It is not clear, however, why Radev appealed to the Constitutional Court instead of vetoing it, because without his signature, the law adopted by parliament cannot enter into force. But that is another story.

It is noteworthy that in November 2022, the Bulgarian cabinet and Lukoil Neftekhim Bulgaria agreed to continue the Russian concern’s operations in the country and export oil products to the EU until the end of 2024. That is, the Bulgarians spent a lot of energy, but still achieved from Brussels the exemption from sanctions of Lukoil supplies to the Burgas refinery. This was explained by the desire to avoid fuel shortages and damage to the economy. It was also claimed that Sofia had no alternative fuel supplier.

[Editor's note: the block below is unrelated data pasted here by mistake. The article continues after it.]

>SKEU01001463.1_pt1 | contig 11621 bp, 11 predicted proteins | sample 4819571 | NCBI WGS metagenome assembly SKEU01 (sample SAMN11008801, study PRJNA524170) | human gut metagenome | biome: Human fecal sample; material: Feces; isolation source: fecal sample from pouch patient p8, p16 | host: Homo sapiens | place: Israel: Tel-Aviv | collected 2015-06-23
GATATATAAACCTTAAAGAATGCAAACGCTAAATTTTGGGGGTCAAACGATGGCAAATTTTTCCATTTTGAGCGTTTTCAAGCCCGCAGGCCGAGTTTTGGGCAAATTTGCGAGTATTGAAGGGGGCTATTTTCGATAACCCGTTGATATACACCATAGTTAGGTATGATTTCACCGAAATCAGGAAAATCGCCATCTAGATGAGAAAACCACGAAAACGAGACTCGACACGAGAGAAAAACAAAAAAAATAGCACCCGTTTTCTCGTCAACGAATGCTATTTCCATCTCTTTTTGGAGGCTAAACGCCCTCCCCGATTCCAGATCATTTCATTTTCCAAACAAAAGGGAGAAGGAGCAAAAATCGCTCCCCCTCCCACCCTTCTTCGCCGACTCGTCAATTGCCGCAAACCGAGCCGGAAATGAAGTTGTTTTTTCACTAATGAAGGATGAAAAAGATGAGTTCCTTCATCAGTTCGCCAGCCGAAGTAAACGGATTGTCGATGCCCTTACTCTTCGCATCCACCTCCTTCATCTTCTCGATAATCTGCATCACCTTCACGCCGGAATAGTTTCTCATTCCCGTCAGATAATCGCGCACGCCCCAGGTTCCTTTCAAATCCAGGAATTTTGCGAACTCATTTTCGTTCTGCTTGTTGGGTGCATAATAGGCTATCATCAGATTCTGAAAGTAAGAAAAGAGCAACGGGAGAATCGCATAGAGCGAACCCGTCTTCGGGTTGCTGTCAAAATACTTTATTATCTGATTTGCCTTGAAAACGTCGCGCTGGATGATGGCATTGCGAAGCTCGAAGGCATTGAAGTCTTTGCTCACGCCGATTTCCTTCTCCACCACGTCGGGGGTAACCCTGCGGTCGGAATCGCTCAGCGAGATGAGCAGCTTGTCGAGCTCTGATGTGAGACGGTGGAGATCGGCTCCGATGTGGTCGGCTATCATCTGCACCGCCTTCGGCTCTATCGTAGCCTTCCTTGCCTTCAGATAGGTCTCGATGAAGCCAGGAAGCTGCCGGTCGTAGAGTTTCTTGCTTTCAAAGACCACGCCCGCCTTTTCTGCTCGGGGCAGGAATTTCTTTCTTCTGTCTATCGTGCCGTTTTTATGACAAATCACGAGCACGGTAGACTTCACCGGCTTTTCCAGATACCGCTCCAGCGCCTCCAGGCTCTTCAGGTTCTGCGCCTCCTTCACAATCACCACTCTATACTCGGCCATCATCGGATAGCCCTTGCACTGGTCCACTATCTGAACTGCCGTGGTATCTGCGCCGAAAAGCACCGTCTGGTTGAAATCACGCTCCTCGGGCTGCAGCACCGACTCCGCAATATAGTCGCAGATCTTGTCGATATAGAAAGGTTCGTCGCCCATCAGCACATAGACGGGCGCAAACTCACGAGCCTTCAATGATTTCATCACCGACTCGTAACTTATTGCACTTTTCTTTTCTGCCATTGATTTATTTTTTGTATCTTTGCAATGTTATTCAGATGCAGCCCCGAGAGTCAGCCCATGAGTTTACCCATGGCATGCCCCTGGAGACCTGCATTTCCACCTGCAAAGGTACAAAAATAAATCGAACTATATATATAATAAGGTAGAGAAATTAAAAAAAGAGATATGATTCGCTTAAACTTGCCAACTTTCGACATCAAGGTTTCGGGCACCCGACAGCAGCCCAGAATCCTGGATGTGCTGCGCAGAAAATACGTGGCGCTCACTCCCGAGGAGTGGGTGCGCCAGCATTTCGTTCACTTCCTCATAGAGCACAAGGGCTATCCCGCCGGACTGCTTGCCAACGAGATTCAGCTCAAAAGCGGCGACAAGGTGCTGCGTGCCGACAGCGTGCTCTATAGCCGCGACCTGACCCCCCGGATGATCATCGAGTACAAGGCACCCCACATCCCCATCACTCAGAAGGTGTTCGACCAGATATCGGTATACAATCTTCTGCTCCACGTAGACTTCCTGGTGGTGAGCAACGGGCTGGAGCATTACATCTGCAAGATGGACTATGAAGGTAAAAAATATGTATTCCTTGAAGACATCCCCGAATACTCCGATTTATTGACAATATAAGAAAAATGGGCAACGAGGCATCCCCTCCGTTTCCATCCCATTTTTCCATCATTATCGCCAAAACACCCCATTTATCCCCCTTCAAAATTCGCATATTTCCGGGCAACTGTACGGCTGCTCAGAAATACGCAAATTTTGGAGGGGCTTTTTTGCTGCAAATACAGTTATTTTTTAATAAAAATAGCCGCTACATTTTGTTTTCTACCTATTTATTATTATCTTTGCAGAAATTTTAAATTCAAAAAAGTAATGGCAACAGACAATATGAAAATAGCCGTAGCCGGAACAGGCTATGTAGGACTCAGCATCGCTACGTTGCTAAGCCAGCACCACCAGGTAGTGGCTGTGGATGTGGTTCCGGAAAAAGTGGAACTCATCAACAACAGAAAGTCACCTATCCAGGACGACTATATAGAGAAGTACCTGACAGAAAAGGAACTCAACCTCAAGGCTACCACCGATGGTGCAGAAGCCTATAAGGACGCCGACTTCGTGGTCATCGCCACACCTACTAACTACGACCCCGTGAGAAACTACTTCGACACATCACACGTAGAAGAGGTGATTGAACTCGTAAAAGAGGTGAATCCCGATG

The cabinet that fought with the EU has already resigned, and Lukoil, if the terminal is taken away from it, will not stay here for long either, it seems. At best — until the end of 2024, until it is allowed to transport oil to Burgas, despite the basic EU restrictions.

The internal political situation in Bulgaria is complex. Over the past two years, the country has held five parliamentary elections. The last one is in April 2023. It took a long time to form a viable ruling coalition. As a result, a rotational government was established: next spring, the current Prime Minister Nikolay Denkov and Deputy Prime Minister Mariya Gabriel will change places.

On the whole, the next unfriendly action of the “brothers” points to the confrontation between the Bulgarian president and the blindly Brussels-oriented, anti-Russian parliament and government.

How are we supposed to do business in this mess?